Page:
Considering A Bluestone Patio? Don't Look Past These Essential Details

Bluestone patios are natural stone patios that can add a touch of luxury to your backyard. These patios are usually made out of large bluestone pavers, which are either limestone or sandstone, depending on where they were quarried. The pavers are tinted blue and often have bronze or gray veins running through them, creating a more unique design than clay or concrete options. Their dark blue appearance looks amazing paired with surrounding greenery and flower beds, helping it pop against the landscape. Because of this, more and more people are incorporating bluestone patios into their landscaping design. However, if you're considering doing the same, there are some essential details you should be aware of before jumping in. Using this type of stone has its unique set of benefits and drawbacks. 

Some of its benefits have to do with the design itself. Because of its unique color, it creates a memorable look that will help you design your perfect patio. However, since it's a natural stone, it's more prone to damage than synthetic alternatives. You can expect everything from flaking to stain absorption. Below is everything you should be aware of before creating a bluestone patio. 

The benefits of bluestone patios

Bluestone, much like marble or granite, comes in many different shade variations. You can opt for a dark blue version to create a bold statement or go subtler with a grayish variety for a more understated look. Some bluestones even have greenish or yellowish tints to them, adding a unique touch to your patio design. In addition to boosting your home's curb appeal, bluestone is also a relatively durable stone to choose. It's very dense, meaning that it won't crumble as easily during harsh weather conditions or temperature fluctuations. It rates a six on the Mohs Hardness Scale, which means it's stronger than marble, which comes in at a five. However, it's important to note that bluestone requires regular sealing to maintain its durability. If not sealed, water can seep into the stone, and the added moisture can crumble the rock as it expands when it turns into ice.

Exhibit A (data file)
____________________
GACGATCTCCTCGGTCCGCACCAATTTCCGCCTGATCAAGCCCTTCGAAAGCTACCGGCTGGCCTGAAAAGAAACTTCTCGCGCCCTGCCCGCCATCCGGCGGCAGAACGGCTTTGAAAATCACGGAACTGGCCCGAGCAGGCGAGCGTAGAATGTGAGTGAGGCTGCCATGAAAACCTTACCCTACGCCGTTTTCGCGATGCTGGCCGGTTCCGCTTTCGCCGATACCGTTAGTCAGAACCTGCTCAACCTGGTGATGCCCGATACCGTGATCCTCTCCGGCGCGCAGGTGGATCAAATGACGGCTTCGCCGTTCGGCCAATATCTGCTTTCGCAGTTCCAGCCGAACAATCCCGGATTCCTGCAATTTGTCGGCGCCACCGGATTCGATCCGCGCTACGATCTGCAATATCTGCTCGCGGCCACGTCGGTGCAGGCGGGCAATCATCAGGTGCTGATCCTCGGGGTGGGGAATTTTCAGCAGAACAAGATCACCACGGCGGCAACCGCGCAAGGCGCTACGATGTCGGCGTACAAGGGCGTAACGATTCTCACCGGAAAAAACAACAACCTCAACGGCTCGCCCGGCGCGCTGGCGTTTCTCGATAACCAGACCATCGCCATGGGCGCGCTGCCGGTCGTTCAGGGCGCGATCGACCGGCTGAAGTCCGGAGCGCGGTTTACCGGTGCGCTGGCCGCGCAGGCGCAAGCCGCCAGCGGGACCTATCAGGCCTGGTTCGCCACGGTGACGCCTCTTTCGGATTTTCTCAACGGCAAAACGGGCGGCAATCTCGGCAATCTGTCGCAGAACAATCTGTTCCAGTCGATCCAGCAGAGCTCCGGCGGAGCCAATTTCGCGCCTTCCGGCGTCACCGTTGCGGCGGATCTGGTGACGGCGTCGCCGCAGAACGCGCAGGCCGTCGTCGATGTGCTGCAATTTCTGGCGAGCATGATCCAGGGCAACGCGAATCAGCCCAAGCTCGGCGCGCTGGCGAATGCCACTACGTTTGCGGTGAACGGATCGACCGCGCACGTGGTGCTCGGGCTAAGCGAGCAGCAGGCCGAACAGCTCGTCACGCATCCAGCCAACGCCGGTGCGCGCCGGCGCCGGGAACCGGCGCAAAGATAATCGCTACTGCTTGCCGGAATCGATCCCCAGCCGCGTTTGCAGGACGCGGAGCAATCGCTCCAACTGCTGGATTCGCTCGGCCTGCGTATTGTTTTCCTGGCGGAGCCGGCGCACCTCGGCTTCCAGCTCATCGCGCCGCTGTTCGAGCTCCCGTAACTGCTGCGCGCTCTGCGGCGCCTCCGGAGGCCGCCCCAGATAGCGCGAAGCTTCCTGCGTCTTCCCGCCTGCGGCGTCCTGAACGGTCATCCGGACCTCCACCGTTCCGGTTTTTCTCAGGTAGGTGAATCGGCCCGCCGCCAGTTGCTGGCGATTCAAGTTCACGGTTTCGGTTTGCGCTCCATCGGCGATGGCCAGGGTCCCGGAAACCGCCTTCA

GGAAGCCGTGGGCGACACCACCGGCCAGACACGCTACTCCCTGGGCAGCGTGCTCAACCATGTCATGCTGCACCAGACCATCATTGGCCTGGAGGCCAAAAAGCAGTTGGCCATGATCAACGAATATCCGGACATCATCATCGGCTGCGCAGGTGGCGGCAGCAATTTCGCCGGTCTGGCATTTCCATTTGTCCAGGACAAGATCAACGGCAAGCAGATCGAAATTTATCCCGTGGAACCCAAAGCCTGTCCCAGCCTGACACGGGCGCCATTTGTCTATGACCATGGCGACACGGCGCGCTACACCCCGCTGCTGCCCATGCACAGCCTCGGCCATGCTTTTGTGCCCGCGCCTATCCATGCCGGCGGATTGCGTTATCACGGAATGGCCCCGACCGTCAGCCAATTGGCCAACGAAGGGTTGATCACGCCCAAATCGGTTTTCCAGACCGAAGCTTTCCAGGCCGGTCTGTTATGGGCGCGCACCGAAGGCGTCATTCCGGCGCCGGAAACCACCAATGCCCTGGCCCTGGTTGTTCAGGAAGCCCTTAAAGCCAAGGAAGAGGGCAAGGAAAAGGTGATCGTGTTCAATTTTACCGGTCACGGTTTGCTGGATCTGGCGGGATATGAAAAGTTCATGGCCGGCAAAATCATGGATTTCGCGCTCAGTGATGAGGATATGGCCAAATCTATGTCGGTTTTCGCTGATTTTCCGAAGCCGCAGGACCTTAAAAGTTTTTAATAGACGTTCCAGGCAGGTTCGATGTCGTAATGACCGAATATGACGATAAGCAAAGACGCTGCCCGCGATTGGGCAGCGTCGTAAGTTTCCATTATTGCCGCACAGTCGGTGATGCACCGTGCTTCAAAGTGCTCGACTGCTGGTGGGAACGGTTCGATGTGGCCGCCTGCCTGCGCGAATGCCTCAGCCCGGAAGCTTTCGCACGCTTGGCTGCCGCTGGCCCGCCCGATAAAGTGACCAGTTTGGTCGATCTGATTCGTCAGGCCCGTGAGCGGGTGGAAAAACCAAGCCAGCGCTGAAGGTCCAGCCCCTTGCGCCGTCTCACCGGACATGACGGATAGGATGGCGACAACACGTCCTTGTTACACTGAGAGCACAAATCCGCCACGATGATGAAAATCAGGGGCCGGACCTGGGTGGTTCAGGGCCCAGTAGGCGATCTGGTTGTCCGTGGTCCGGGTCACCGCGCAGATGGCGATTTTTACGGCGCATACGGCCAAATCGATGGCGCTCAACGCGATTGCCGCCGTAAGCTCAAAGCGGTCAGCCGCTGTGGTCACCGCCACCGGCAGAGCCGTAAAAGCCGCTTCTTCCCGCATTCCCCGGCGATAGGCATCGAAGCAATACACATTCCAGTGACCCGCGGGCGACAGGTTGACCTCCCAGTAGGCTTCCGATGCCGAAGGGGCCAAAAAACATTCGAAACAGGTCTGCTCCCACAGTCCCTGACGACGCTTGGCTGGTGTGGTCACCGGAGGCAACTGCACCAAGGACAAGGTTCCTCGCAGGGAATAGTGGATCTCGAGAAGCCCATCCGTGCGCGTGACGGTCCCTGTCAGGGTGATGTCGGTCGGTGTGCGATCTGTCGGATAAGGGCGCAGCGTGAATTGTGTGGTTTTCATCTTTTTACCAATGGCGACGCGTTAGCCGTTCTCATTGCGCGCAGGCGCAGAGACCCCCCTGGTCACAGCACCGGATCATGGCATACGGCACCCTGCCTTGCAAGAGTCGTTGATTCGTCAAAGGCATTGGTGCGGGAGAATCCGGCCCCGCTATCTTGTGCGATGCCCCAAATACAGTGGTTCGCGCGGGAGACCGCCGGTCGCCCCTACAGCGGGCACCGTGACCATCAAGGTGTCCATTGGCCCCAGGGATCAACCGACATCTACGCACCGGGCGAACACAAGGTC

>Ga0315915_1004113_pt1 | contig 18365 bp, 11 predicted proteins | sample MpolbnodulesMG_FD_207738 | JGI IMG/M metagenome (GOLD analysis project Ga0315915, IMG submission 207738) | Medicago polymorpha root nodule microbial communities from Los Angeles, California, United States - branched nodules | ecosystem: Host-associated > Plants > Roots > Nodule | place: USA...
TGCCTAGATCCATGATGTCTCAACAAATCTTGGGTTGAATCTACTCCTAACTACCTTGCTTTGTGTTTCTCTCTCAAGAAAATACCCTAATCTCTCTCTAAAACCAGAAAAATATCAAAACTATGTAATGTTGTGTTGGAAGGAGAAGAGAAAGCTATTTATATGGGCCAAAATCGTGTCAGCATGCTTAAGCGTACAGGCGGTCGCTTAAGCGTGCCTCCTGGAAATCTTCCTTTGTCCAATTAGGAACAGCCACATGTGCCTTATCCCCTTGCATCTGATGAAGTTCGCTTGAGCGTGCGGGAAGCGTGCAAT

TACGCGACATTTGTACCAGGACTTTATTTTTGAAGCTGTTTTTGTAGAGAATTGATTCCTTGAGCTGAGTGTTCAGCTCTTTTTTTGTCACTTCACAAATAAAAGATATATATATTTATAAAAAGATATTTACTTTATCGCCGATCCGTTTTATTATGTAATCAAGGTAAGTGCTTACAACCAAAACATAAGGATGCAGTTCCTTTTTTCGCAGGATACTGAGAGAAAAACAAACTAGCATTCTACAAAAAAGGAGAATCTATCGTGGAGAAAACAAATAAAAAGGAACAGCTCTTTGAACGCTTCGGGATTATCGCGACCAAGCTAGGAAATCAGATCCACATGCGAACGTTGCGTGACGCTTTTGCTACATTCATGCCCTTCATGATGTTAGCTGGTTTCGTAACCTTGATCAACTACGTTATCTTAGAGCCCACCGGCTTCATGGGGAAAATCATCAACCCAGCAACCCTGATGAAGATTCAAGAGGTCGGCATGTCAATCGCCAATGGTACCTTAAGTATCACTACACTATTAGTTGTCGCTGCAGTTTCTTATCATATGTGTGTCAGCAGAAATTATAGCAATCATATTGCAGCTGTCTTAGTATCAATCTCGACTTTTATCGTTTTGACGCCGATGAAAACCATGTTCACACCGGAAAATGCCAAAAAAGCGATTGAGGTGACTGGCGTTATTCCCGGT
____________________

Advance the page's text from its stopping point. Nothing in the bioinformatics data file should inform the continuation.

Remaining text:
It also is one of the more affordable pavers you can use to create your patio. The stone can cost between $5 to $12 per square foot, which admittedly is more expensive than gravel, which costs between $1 to $4 per square foot. However, it's comparable to concrete, at $6 and $15 per square foot and is arguably more artistic. However, brick can cost between $6 to $30, travertine can be $11 to $25, and stamped concrete can be $8 to $28. This makes bluestone one of the more budget-friendly options without sacrificing its higher-end aesthetic.

The drawbacks of bluestone patios

One of the drawbacks to bluestone patios is their tendency to absorb more heat than alternatives such as concrete due to their dark color. During the summer, this can make sitting on the patio a little hotter and walking on it barefoot a challenge. However, there are practical workarounds to this. For instance, you can spray your patio down with a hose to cool it, but that would add an extra step to your day-to-day routine.

Additionally, while bluestone is dense and strong, it's susceptible to flaking if unsealed or if the seal is wearing down. However, this is the natural state of the stone. It's made from tightly packed sedimentary layers, and over the years it will begin to flake off. This will be accelerated if water soaks into the stone and freezes, which expands the rock and causes weak points. Plus, since it's a natural stone, it can also be more prone to etching if in contact with acidic liquids. This can be anything from a wine spill or a cleaning attempt with vinegar. Because of this, you have to be a little more careful around it than, say, brick pavers.